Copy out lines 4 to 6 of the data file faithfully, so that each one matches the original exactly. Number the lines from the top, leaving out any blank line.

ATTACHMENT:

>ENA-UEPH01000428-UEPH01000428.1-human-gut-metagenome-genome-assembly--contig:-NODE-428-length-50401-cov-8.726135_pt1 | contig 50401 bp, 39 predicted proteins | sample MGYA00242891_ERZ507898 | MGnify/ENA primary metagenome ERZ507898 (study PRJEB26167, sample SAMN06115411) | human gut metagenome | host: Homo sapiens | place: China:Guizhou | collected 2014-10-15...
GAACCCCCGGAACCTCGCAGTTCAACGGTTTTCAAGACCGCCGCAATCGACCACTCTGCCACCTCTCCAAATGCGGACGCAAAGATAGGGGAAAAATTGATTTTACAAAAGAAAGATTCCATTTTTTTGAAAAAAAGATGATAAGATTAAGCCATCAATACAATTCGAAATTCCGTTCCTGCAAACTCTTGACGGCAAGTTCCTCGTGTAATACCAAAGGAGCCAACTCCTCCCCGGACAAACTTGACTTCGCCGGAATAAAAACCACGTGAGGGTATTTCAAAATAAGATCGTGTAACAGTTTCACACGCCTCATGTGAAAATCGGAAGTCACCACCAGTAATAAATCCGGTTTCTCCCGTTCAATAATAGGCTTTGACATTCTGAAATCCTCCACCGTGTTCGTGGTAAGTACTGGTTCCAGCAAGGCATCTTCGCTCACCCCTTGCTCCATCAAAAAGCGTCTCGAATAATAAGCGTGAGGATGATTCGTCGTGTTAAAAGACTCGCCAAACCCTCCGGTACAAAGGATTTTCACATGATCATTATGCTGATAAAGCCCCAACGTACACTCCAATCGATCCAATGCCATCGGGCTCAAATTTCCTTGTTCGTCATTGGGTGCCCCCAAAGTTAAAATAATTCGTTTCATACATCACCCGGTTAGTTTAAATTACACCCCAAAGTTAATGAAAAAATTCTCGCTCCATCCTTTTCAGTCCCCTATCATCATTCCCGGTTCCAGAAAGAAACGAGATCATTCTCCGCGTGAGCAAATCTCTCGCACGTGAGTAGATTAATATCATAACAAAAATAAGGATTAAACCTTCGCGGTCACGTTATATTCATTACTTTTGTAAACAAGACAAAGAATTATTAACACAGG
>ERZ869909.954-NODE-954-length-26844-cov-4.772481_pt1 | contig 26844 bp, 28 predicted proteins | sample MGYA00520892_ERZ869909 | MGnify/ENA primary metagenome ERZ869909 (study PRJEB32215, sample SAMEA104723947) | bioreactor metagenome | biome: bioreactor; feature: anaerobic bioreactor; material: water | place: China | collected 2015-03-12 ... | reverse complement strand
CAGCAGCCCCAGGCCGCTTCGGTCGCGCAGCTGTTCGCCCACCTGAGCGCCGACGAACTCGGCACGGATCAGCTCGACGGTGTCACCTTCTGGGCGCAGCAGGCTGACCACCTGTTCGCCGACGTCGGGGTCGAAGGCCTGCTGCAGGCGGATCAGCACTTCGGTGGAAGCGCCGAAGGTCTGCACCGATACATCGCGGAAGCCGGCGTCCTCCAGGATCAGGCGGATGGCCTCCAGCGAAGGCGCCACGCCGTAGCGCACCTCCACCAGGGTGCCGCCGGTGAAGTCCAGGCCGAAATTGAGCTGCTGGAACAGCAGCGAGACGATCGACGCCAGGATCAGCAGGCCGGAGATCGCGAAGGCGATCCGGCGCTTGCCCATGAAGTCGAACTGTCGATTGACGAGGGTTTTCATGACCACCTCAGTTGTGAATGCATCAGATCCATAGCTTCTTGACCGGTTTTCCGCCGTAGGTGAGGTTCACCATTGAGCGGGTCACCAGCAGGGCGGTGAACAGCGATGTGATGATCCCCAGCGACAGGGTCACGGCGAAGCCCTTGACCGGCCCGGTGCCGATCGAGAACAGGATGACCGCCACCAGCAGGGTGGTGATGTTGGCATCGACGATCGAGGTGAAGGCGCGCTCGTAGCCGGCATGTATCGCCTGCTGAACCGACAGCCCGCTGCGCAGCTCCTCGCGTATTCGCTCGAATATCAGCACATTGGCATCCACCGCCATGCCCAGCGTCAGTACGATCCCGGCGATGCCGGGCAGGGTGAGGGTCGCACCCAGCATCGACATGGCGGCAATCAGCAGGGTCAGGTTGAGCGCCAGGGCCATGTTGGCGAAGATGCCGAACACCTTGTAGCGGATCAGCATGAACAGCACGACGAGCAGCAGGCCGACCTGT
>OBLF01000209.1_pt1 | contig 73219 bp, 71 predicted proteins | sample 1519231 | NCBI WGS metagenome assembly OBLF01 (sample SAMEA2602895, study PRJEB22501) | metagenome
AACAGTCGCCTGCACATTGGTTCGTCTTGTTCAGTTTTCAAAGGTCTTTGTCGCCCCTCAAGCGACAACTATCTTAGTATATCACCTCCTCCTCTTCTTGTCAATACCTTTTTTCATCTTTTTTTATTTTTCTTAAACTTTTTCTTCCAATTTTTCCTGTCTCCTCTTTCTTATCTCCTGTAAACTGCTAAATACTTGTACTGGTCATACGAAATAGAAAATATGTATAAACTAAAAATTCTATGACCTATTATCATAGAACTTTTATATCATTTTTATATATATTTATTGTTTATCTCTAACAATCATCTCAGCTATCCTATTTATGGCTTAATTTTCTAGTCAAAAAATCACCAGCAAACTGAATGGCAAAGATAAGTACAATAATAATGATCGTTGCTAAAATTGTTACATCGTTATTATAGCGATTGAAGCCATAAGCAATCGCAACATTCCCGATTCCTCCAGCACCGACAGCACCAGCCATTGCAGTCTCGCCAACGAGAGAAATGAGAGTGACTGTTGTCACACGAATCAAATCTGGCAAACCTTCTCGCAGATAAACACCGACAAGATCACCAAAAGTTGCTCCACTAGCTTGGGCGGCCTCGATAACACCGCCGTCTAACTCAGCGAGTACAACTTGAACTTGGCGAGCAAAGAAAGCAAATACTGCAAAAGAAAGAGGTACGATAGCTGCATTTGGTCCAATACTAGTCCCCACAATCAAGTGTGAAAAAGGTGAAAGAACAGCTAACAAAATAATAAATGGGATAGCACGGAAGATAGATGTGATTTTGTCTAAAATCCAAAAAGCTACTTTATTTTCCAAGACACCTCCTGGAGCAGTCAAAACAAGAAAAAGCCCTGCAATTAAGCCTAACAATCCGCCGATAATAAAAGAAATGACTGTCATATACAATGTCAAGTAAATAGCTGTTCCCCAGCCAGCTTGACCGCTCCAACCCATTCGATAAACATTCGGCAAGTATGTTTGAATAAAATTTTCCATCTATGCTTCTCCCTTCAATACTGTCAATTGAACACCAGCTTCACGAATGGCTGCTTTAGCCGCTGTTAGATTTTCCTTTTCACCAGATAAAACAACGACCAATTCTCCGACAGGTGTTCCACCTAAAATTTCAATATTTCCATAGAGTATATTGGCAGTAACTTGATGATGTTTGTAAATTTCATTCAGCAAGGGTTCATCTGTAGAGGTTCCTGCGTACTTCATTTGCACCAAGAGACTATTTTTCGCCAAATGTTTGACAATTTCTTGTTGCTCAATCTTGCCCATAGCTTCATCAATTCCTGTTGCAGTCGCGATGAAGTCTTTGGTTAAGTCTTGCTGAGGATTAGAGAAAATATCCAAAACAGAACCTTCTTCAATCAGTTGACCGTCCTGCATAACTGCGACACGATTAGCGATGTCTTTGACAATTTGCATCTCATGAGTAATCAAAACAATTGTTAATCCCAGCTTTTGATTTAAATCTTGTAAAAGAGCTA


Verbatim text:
CAGCAGCCCCAGGCCGCTTCGGTCGCGCAGCTGTTCGCCCACCTGAGCGCCGACGAACTCGGCACGGATCAGCTCGACGGTGTCACCTTCTGGGCGCAGCAGGCTGACCACCTGTTCGCCGACGTCGGGGTCGAAGGCCTGCTGCAGGCGGATCAGCACTTCGGTGGAAGCGCCGAAGGTCTGCACCGATACATCGCGGAAGCCGGCGTCCTCCAGGATCAGGCGGATGGCCTCCAGCGAAGGCGCCACGCCGTAGCGCACCTCCACCAGGGTGCCGCCGGTGAAGTCCAGGCCGAAATTGAGCTGCTGGAACAGCAGCGAGACGATCGACGCCAGGATCAGCAGGCCGGAGATCGCGAAGGCGATCCGGCGCTTGCCCATGAAGTCGAACTGTCGATTGACGAGGGTTTTCATGACCACCTCAGTTGTGAATGCATCAGATCCATAGCTTCTTGACCGGTTTTCCGCCGTAGGTGAGGTTCACCATTGAGCGGGTCACCAGCAGGGCGGTGAACAGCGATGTGATGATCCCCAGCGACAGGGTCACGGCGAAGCCCTTGACCGGCCCGGTGCCGATCGAGAACAGGATGACCGCCACCAGCAGGGTGGTGATGTTGGCATCGACGATCGAGGTGAAGGCGCGCTCGTAGCCGGCATGTATCGCCTGCTGAACCGACAGCCCGCTGCGCAGCTCCTCGCGTATTCGCTCGAATATCAGCACATTGGCATCCACCGCCATGCCCAGCGTCAGTACGATCCCGGCGATGCCGGGCAGGGTGAGGGTCGCACCCAGCATCGACATGGCGGCAATCAGCAGGGTCAGGTTGAGCGCCAGGGCCATGTTGGCGAAGATGCCGAACACCTTGTAGCGGATCAGCATGAACAGCACGACGAGCAGCAGGCCGACCTGT
>OBLF01000209.1_pt1 | contig 73219 bp, 71 predicted proteins | sample 1519231 | NCBI WGS metagenome assembly OBLF01 (sample SAMEA2602895, study PRJEB22501) | metagenome
AACAGTCGCCTGCACATTGGTTCGTCTTGTTCAGTTTTCAAAGGTCTTTGTCGCCCCTCAAGCGACAACTATCTTAGTATATCACCTCCTCCTCTTCTTGTCAATACCTTTTTTCATCTTTTTTTATTTTTCTTAAACTTTTTCTTCCAATTTTTCCTGTCTCCTCTTTCTTATCTCCTGTAAACTGCTAAATACTTGTACTGGTCATACGAAATAGAAAATATGTATAAACTAAAAATTCTATGACCTATTATCATAGAACTTTTATATCATTTTTATATATATTTATTGTTTATCTCTAACAATCATCTCAGCTATCCTATTTATGGCTTAATTTTCTAGTCAAAAAATCACCAGCAAACTGAATGGCAAAGATAAGTACAATAATAATGATCGTTGCTAAAATTGTTACATCGTTATTATAGCGATTGAAGCCATAAGCAATCGCAACATTCCCGATTCCTCCAGCACCGACAGCACCAGCCATTGCAGTCTCGCCAACGAGAGAAATGAGAGTGACTGTTGTCACACGAATCAAATCTGGCAAACCTTCTCGCAGATAAACACCGACAAGATCACCAAAAGTTGCTCCACTAGCTTGGGCGGCCTCGATAACACCGCCGTCTAACTCAGCGAGTACAACTTGAACTTGGCGAGCAAAGAAAGCAAATACTGCAAAAGAAAGAGGTACGATAGCTGCATTTGGTCCAATACTAGTCCCCACAATCAAGTGTGAAAAAGGTGAAAGAACAGCTAACAAAATAATAAATGGGATAGCACGGAAGATAGATGTGATTTTGTCTAAAATCCAAAAAGCTACTTTATTTTCCAAGACACCTCCTGGAGCAGTCAAAACAAGAAAAAGCCCTGCAATTAAGCCTAACAATCCGCCGATAATAAAAGAAATGACTGTCATATACAATGTCAAGTAAATAGCTGTTCCCCAGCCAGCTTGACCGCTCCAACCCATTCGATAAACATTCGGCAAGTATGTTTGAATAAAATTTTCCATCTATGCTTCTCCCTTCAATACTGTCAATTGAACACCAGCTTCACGAATGGCTGCTTTAGCCGCTGTTAGATTTTCCTTTTCACCAGATAAAACAACGACCAATTCTCCGACAGGTGTTCCACCTAAAATTTCAATATTTCCATAGAGTATATTGGCAGTAACTTGATGATGTTTGTAAATTTCATTCAGCAAGGGTTCATCTGTAGAGGTTCCTGCGTACTTCATTTGCACCAAGAGACTATTTTTCGCCAAATGTTTGACAATTTCTTGTTGCTCAATCTTGCCCATAGCTTCATCAATTCCTGTTGCAGTCGCGATGAAGTCTTTGGTTAAGTCTTGCTGAGGATTAGAGAAAATATCCAAAACAGAACCTTCTTCAATCAGTTGACCGTCCTGCATAACTGCGACACGATTAGCGATGTCTTTGACAATTTGCATCTCATGAGTAATCAAAACAATTGTTAATCCCAGCTTTTGATTTAAATCTTGTAAAAGAGCTA